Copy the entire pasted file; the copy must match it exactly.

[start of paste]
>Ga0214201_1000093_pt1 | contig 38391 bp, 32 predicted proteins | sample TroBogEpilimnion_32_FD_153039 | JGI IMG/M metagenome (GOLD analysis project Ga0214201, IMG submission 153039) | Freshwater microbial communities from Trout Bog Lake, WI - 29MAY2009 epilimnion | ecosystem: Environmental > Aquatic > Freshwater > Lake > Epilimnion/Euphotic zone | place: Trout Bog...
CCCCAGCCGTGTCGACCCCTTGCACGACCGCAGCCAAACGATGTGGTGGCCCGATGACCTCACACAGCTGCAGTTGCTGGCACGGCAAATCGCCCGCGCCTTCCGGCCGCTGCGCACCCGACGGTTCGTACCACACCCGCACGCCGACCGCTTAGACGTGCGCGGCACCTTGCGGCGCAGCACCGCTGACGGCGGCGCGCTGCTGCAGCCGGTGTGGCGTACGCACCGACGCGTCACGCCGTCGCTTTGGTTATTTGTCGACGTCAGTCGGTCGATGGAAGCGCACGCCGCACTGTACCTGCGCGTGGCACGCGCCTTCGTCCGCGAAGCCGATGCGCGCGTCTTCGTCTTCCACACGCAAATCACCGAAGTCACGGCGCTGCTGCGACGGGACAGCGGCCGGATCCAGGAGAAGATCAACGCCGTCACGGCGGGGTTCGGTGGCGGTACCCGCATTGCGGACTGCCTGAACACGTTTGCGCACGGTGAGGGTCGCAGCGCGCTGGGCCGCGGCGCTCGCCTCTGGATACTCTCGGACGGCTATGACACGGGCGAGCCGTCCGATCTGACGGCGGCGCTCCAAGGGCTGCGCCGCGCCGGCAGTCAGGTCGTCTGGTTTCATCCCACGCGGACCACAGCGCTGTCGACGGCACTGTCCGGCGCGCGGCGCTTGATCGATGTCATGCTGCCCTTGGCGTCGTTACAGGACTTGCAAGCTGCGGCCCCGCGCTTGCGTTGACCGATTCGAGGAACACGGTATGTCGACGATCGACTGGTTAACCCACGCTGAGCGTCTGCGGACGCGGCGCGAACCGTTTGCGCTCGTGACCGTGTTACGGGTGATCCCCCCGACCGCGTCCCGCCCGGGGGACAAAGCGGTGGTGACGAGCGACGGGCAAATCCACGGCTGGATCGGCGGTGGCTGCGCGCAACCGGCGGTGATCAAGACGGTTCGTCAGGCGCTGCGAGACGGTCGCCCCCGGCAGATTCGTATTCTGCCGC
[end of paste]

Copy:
>Ga0214201_1000093_pt1 | contig 38391 bp, 32 predicted proteins | sample TroBogEpilimnion_32_FD_153039 | JGI IMG/M metagenome (GOLD analysis project Ga0214201, IMG submission 153039) | Freshwater microbial communities from Trout Bog Lake, WI - 29MAY2009 epilimnion | ecosystem: Environmental > Aquatic > Freshwater > Lake > Epilimnion/Euphotic zone | place: Trout Bog...
CCCCAGCCGTGTCGACCCCTTGCACGACCGCAGCCAAACGATGTGGTGGCCCGATGACCTCACACAGCTGCAGTTGCTGGCACGGCAAATCGCCCGCGCCTTCCGGCCGCTGCGCACCCGACGGTTCGTACCACACCCGCACGCCGACCGCTTAGACGTGCGCGGCACCTTGCGGCGCAGCACCGCTGACGGCGGCGCGCTGCTGCAGCCGGTGTGGCGTACGCACCGACGCGTCACGCCGTCGCTTTGGTTATTTGTCGACGTCAGTCGGTCGATGGAAGCGCACGCCGCACTGTACCTGCGCGTGGCACGCGCCTTCGTCCGCGAAGCCGATGCGCGCGTCTTCGTCTTCCACACGCAAATCACCGAAGTCACGGCGCTGCTGCGACGGGACAGCGGCCGGATCCAGGAGAAGATCAACGCCGTCACGGCGGGGTTCGGTGGCGGTACCCGCATTGCGGACTGCCTGAACACGTTTGCGCACGGTGAGGGTCGCAGCGCGCTGGGCCGCGGCGCTCGCCTCTGGATACTCTCGGACGGCTATGACACGGGCGAGCCGTCCGATCTGACGGCGGCGCTCCAAGGGCTGCGCCGCGCCGGCAGTCAGGTCGTCTGGTTTCATCCCACGCGGACCACAGCGCTGTCGACGGCACTGTCCGGCGCGCGGCGCTTGATCGATGTCATGCTGCCCTTGGCGTCGTTACAGGACTTGCAAGCTGCGGCCCCGCGCTTGCGTTGACCGATTCGAGGAACACGGTATGTCGACGATCGACTGGTTAACCCACGCTGAGCGTCTGCGGACGCGGCGCGAACCGTTTGCGCTCGTGACCGTGTTACGGGTGATCCCCCCGACCGCGTCCCGCCCGGGGGACAAAGCGGTGGTGACGAGCGACGGGCAAATCCACGGCTGGATCGGCGGTGGCTGCGCGCAACCGGCGGTGATCAAGACGGTTCGTCAGGCGCTGCGAGACGGTCGCCCCCGGCAGATTCGTATTCTGCCGC